The good news is that these problems are going to diminish substantially pretty soon.
Recall the Orthodox calendar, which is 13 days off from the Western calendar. The Orthodox calendar is getting more and more off, by about 3 days every 400 years. But some of the Eastern Orthodox churches have adopted the Revised Julian calendar, also called the Milankovic calendar. The Revised Julian calendar omits 7 century leap years every 900 years, so there are 218 leap years instead of 225 every 900 years. (The two centuries that remain leap years are those that are equal to 200 or 600 mod 900, i.e., 2000, 2400, 2900, 3300, etc.) This makes an average year length of 365.24222 days. By contrast, the Gregorian calendar omits 3 century leap years every 400 years, so there are 97 leap years instead of 100 every 400 years. This makes an average year length of 365.2425; the two calendars will thus diverge by one day every 3600 years, on average. The true tropical year length is 365.24219, so the Revised Julian calendar is even a bit more accurate than our Gregorian one.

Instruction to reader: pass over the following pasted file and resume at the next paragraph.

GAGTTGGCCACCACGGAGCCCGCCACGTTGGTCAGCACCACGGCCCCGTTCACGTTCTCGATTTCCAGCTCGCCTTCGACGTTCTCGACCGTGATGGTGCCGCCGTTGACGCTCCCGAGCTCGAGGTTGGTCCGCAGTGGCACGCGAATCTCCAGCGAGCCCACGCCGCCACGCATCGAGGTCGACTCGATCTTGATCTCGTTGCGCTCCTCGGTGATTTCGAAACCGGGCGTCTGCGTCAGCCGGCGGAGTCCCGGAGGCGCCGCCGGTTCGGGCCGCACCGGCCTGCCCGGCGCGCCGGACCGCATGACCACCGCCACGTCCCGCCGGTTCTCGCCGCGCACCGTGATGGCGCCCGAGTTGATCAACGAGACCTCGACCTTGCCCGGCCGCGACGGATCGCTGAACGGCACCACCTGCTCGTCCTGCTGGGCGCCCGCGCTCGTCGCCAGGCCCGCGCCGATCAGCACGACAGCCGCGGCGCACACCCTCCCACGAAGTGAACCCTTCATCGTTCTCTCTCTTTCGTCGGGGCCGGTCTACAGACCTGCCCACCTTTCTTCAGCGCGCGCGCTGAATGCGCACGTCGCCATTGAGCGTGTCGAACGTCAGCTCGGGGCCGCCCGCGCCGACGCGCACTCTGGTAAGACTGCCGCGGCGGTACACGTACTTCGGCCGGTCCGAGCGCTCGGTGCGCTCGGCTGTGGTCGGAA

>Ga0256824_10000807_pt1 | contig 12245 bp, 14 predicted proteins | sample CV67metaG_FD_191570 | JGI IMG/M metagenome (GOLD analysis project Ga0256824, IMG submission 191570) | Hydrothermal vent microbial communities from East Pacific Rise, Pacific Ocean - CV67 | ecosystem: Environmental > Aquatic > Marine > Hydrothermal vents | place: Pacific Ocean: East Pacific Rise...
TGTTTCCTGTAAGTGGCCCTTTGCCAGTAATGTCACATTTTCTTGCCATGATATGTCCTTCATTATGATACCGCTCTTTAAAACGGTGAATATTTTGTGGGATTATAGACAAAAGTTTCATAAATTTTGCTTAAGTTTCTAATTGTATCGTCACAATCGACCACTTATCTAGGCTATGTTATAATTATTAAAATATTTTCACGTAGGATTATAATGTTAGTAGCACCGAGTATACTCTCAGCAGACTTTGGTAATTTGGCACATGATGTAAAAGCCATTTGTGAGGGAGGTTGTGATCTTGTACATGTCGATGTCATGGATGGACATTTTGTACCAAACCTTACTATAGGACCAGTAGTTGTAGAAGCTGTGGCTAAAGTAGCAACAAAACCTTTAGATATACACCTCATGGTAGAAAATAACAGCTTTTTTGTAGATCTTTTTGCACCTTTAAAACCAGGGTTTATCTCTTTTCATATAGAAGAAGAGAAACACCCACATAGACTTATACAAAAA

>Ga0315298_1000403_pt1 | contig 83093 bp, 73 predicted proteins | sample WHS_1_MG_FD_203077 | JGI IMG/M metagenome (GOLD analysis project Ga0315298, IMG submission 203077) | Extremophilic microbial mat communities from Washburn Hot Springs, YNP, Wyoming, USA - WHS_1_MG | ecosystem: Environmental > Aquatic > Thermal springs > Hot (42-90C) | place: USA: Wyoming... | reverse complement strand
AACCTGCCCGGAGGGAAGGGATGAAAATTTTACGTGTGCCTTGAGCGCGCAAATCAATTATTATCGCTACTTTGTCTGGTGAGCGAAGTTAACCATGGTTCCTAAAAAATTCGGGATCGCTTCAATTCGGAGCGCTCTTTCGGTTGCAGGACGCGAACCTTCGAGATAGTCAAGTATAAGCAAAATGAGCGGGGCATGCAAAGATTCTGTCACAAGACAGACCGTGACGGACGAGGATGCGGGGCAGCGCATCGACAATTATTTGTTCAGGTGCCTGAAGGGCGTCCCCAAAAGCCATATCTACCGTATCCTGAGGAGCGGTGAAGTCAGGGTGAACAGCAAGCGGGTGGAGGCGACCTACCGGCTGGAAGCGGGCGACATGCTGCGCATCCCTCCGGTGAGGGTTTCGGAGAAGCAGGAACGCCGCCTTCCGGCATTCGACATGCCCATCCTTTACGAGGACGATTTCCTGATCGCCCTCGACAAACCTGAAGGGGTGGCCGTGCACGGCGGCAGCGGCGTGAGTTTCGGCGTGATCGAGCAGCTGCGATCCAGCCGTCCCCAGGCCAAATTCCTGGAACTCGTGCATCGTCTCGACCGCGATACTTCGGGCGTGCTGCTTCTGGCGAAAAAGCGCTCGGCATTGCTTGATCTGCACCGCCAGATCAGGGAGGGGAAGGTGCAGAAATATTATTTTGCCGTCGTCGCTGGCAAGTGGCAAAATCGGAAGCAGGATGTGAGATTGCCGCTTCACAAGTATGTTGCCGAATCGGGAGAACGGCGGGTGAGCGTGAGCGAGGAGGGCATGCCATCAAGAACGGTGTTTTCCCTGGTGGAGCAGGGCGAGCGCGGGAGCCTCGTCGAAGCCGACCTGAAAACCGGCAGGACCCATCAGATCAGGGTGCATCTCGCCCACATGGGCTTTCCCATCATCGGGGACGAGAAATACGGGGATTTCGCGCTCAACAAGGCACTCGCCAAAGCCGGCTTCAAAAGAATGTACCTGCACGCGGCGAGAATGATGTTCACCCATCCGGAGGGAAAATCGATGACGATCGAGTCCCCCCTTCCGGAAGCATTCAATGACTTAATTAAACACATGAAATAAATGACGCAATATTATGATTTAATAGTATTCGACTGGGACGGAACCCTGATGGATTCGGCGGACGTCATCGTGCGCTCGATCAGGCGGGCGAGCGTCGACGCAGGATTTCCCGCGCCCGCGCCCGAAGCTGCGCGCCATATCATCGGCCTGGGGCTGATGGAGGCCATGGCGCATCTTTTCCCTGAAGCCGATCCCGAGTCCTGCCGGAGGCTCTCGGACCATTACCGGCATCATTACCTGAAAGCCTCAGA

As I said earlier, it’s one thing to come up with a more accurate system; it’s another thing to get people to incur the transition costs. The Wikipedia article says that, so far, the Revised Julian calendar “has been adopted by the Orthodox churches of Constantinople, Alexandria, Antioch, Greece, Cyprus, Romania, Poland, and Bulgaria (the last in 1963), called the New calendarists. It has not been adopted by the Orthodox churches of Jerusalem, Russia, Serbia (including the uncanonical Macedonian Orthodox Church), Georgia, Mount Athos and [...]